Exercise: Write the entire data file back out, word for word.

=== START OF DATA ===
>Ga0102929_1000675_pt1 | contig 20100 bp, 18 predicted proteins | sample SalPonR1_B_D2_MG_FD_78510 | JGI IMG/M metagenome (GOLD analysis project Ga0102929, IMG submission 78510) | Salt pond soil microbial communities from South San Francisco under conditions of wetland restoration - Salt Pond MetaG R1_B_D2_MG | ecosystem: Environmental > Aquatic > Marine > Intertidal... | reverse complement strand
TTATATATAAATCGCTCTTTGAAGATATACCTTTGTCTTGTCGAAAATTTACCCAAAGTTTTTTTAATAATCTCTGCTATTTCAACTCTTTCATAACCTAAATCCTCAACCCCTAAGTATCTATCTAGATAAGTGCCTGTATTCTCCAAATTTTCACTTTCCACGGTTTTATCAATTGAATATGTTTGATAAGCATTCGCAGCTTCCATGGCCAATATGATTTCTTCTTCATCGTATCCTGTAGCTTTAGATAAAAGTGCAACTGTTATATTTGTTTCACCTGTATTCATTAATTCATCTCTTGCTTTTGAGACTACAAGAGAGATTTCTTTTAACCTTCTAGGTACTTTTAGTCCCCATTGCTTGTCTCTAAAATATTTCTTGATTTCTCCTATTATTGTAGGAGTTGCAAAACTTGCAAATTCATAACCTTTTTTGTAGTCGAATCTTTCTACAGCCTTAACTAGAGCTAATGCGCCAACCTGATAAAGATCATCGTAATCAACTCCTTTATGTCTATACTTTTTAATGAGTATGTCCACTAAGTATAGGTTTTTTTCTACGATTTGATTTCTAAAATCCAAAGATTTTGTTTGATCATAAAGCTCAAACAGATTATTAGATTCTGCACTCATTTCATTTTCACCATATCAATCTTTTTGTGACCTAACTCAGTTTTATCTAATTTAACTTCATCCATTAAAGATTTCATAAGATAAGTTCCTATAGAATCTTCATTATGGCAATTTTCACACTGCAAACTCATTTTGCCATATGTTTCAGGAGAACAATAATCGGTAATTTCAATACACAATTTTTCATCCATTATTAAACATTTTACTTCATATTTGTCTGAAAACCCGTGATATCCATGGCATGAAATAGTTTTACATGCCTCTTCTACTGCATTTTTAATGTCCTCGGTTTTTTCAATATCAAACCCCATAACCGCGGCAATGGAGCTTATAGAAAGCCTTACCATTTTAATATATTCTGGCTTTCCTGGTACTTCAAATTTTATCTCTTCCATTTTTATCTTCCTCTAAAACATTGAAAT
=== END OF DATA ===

>Ga0102929_1000675_pt1 | contig 20100 bp, 18 predicted proteins | sample SalPonR1_B_D2_MG_FD_78510 | JGI IMG/M metagenome (GOLD analysis project Ga0102929, IMG submission 78510) | Salt pond soil microbial communities from South San Francisco under conditions of wetland restoration - Salt Pond MetaG R1_B_D2_MG | ecosystem: Environmental > Aquatic > Marine > Intertidal... | reverse complement strand
TTATATATAAATCGCTCTTTGAAGATATACCTTTGTCTTGTCGAAAATTTACCCAAAGTTTTTTTAATAATCTCTGCTATTTCAACTCTTTCATAACCTAAATCCTCAACCCCTAAGTATCTATCTAGATAAGTGCCTGTATTCTCCAAATTTTCACTTTCCACGGTTTTATCAATTGAATATGTTTGATAAGCATTCGCAGCTTCCATGGCCAATATGATTTCTTCTTCATCGTATCCTGTAGCTTTAGATAAAAGTGCAACTGTTATATTTGTTTCACCTGTATTCATTAATTCATCTCTTGCTTTTGAGACTACAAGAGAGATTTCTTTTAACCTTCTAGGTACTTTTAGTCCCCATTGCTTGTCTCTAAAATATTTCTTGATTTCTCCTATTATTGTAGGAGTTGCAAAACTTGCAAATTCATAACCTTTTTTGTAGTCGAATCTTTCTACAGCCTTAACTAGAGCTAATGCGCCAACCTGATAAAGATCATCGTAATCAACTCCTTTATGTCTATACTTTTTAATGAGTATGTCCACTAAGTATAGGTTTTTTTCTACGATTTGATTTCTAAAATCCAAAGATTTTGTTTGATCATAAAGCTCAAACAGATTATTAGATTCTGCACTCATTTCATTTTCACCATATCAATCTTTTTGTGACCTAACTCAGTTTTATCTAATTTAACTTCATCCATTAAAGATTTCATAAGATAAGTTCCTATAGAATCTTCATTATGGCAATTTTCACACTGCAAACTCATTTTGCCATATGTTTCAGGAGAACAATAATCGGTAATTTCAATACACAATTTTTCATCCATTATTAAACATTTTACTTCATATTTGTCTGAAAACCCGTGATATCCATGGCATGAAATAGTTTTACATGCCTCTTCTACTGCATTTTTAATGTCCTCGGTTTTTTCAATATCAAACCCCATAACCGCGGCAATGGAGCTTATAGAAAGCCTTACCATTTTAATATATTCTGGCTTTCCTGGTACTTCAAATTTTATCTCTTCCATTTTTATCTTCCTCTAAAACATTGAAAT